I wanted to make this first blog post something personal and useful to look back on. After all, blogs are a bit like online diaries aren’t they? They document your life for the viewing pleasure of anyone, anywhere, with an internet connection. I’ve been wanting to create a little space online for me to share my thoughts and general ramblings for a while and now we have it. Hello Bexa is here.
Next on the to-do list is to create some actual content. Although that’s not as easy as it sounds… I went on the search for blog inspiration but returned with the conclusion that no-one would benefit from knowing what I was wearing today (jeans and a jumper, for the record) nor did I feel the urge to share the items in my makeup bag (it would be a very uninteresting short post, I assure you). Instead, I thought I would share my wisdom on what I have learned from my seven years (and counting) of studying with The Open University.
If I start running out of ideas, I’ll go get my makeup bag, ha ha.
Oh before we start, this is my study buddy: Simba.
Let’s just get right on with it. The first and most important tip, in my experience, is make sure you are studying something you are interested in. A huge part of distance learning is self-motivation. So if you are eager to read that next chapter simply because you find your subject fascinating then learning becomes a joy and not a chore. Don’t despair if you haven’t found what your thing is just yet. The Open University is so awesome in that respect, you can pick and choose your courses as you go. If you are totally undecided then an Open Degree might be for you; this is where you can select modules from all the courses available to make up your degree. At the start of my Open University journey, all I knew was that I had recently developed an interest in fitness and healthy eating. This motivated me to enroll on the human nutrition module way back in 2010. Five years later I graduated with a 2:1 BSc (Hons) Health Sciences degree.
Every accomplishment starts with the decision to try.
I’m a bit of an self-confessed stationary addict and generally enjoy making plans and lists with pretty coloured pens in fancy notebooks. If things are neat, tidy and organised, I feel I can focus better. At the beginning any new module, I have found that it is vital to make a plan for the weeks/months ahead. This plan can be reviewed and updated as you go, but having a rough guide in place helps you stay on track with the course material allowing you to meet upcoming deadlines. If you know what is coming up and then there are no last minute surprises or panic. You can study at a relaxed pace, enjoy your course and produce your best work.
I have learned over time that I am a visual learner. I learn most effectively from re-creating diagrams, doing little doodles and drawings and writing up notes by hand. I know that if I read something without note-taking then I pretty much haven’t read it. Instead, if it is all recorded in my notebook, I can return to specific topics when necessary in order to refresh my knowledge. Not everyone is a visual learner however. You may learn best from listening to tutorials and presentations. Or, things may sink in better if you can discuss ideas and collaborate with peers. It may even be a mixture of different methods. Do whatever you need to do. Buy revision cards, pretty notebooks, coloured pens, designer post-it notes, anything! – any excuse to fuel my stationary cravings.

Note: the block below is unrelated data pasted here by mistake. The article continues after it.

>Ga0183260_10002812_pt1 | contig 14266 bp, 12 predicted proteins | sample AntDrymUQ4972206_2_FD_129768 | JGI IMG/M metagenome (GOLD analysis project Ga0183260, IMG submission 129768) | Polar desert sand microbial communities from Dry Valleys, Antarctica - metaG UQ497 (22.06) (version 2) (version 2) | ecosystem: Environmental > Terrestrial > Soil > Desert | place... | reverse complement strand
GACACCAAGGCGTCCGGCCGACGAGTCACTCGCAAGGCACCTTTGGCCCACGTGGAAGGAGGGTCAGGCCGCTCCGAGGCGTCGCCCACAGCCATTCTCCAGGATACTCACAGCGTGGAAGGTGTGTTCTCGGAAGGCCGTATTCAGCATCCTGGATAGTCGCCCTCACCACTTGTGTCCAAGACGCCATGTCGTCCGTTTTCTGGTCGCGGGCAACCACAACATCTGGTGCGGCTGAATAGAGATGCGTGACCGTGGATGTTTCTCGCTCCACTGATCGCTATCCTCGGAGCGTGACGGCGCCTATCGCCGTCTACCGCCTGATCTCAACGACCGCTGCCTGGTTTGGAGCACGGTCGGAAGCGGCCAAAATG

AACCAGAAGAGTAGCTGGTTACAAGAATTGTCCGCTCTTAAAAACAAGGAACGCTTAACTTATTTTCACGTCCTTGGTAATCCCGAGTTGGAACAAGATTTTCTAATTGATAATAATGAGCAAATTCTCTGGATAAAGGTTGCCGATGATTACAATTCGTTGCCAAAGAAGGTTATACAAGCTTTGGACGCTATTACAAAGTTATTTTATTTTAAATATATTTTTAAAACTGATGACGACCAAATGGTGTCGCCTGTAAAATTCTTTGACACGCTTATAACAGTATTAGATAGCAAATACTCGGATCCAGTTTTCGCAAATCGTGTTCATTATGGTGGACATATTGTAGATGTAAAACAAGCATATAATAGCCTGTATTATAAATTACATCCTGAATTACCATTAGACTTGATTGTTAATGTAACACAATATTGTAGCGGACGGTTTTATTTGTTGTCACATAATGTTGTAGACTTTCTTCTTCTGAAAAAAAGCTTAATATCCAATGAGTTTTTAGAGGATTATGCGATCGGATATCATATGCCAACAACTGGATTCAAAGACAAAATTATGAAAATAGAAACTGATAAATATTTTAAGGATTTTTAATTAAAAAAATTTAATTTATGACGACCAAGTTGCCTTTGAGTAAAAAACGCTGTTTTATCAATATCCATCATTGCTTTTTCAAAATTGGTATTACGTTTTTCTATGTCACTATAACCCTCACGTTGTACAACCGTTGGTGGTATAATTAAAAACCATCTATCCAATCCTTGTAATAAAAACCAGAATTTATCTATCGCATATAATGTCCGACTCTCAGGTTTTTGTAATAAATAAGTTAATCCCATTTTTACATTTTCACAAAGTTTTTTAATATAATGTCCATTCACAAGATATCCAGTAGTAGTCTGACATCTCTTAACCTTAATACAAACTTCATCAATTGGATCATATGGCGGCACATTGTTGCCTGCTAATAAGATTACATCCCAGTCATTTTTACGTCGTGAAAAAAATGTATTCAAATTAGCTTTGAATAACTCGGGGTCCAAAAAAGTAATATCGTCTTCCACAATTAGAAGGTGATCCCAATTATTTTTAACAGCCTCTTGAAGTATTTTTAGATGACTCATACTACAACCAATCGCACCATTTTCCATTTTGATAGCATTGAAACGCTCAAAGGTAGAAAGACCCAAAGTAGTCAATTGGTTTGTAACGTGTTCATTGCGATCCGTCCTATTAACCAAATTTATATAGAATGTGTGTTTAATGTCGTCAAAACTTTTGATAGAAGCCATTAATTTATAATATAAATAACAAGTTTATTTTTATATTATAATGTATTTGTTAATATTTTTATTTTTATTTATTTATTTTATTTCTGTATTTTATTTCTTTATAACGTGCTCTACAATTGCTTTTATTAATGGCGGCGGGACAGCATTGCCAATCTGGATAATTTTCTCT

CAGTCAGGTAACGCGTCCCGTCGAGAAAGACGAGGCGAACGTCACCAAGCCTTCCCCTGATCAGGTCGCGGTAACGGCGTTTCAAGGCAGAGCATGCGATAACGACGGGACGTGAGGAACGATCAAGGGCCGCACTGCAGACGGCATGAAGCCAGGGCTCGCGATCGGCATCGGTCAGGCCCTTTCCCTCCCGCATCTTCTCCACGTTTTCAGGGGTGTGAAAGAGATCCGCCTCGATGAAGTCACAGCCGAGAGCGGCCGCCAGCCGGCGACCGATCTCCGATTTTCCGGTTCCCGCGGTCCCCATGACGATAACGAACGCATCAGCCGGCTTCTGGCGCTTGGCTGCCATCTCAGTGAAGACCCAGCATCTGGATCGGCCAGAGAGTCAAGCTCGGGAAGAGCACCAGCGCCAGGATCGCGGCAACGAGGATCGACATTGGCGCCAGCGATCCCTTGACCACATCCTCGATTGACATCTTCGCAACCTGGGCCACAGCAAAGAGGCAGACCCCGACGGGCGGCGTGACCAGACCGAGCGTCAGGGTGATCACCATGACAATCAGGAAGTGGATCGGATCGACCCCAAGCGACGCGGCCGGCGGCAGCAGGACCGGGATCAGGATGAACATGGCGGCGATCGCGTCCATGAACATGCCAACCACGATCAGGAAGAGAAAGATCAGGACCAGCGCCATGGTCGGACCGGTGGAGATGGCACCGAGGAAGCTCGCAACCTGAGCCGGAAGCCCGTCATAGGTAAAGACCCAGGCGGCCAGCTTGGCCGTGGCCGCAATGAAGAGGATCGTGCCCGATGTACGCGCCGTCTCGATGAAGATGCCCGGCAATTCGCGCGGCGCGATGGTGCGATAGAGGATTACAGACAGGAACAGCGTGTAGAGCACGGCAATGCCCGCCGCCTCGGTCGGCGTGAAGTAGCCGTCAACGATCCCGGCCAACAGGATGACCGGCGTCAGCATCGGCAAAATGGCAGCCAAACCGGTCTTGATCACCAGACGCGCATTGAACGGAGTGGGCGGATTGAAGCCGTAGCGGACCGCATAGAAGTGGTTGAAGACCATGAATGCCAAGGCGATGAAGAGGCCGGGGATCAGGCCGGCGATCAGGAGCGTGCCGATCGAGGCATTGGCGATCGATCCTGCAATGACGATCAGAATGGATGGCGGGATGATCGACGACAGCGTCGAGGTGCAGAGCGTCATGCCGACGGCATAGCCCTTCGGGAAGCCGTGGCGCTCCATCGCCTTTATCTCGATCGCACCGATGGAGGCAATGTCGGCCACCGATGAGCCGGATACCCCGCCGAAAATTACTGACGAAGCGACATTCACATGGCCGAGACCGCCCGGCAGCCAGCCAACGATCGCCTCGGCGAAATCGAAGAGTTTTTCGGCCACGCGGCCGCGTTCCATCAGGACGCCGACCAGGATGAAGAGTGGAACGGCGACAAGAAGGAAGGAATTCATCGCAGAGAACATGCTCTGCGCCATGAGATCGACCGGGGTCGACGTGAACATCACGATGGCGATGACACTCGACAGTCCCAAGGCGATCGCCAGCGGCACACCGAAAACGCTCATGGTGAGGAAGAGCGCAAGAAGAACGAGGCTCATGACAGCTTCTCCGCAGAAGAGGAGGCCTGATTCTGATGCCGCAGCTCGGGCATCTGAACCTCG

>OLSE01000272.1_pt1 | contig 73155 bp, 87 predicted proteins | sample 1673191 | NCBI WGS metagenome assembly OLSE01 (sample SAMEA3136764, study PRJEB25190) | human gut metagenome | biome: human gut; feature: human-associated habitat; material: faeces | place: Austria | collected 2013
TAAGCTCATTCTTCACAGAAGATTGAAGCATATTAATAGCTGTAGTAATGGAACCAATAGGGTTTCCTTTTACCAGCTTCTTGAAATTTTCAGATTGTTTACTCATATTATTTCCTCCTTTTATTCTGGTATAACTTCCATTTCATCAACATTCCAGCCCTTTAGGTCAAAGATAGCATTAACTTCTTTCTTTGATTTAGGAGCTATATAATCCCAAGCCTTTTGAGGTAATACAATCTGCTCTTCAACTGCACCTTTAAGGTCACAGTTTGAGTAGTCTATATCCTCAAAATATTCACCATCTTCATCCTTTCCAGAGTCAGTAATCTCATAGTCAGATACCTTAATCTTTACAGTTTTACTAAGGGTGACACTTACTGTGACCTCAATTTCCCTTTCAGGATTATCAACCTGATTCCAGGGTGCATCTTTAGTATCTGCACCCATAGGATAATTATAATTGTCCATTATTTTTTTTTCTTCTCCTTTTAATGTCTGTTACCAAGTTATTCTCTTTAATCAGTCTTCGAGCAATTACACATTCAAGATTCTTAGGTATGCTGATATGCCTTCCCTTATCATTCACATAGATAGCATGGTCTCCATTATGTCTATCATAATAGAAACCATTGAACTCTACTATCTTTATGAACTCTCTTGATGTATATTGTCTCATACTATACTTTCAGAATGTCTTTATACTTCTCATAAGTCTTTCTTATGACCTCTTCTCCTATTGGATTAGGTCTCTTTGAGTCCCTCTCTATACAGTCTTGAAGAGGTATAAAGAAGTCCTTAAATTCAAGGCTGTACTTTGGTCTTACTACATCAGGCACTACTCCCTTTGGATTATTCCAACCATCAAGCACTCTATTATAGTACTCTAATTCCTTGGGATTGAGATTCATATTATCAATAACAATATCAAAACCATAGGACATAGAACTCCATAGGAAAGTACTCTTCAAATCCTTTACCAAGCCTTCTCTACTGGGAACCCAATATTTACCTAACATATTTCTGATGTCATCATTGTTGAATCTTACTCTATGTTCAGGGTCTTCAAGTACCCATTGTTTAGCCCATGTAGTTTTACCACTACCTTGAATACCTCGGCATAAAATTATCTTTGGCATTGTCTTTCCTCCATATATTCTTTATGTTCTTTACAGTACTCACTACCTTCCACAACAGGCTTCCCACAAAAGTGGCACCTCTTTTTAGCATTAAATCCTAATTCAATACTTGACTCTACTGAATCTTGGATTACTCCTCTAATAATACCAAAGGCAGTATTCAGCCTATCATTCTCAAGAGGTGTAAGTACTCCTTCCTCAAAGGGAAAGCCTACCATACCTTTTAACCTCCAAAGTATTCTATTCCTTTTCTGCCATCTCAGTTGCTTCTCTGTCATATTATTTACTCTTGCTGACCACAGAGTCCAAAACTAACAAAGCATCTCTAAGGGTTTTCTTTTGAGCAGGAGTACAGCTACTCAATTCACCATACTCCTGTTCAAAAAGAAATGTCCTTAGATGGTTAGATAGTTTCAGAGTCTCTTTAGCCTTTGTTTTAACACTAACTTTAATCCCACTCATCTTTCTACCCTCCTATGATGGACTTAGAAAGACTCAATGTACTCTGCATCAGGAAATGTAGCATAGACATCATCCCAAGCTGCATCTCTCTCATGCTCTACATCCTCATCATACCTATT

As with everything in life, if you continuously keep working on something, you will finally achieve what you set out to, even if that day seems like an eternity away. Studying with the Open University is a very rewarding experience but like anything it does come with its fair share of personal challenges. There will be days where you struggle to get your head around something. There will be times when you don’t want to switch on your computer. There will be occasions when you question the point of it all. I know, I’ve had my moments. And all this is okay, so long as you take a deep breath and carry on. Remember why you wanted this in the first place. It will be so worth it in the end. Don’t give up on yourself.
Nothing that’s worthwhile is ever easy. Remember that.
Finally, its so important to recognise when to take a step back from studying and simply chill. As with the muscles in our body, our brain also needs a rest after it has been exercised. Sometimes we just need to sit back and reflect on what we have read, rather than cram in more and more information. And sometimes we need a complete break from learning so that we can feel refreshed and energised when we return to it again. I like to break up my studies by going for a swim or a walk, or just reading something completely unrelated to science. Whatever you like to do to chill, make it a regular occurrence. Studying should be an enriching and rewarding experience, not a stressful and exhausting part of your life.
If you are interested in studying with The Open University take a look at the undergraduate and postgraduate courses they offer here.
Your new and exciting life changing journey could just be a click away. (…wow, that sounds cheesy but I like it so it’s staying in, heh)
I would love to hear your tips and experiences with distance-learning, or any kinda learning really. Whether you are a student with The Open Uni, another uni, even the university of life – feel free to say hello bexa and share your comments below.
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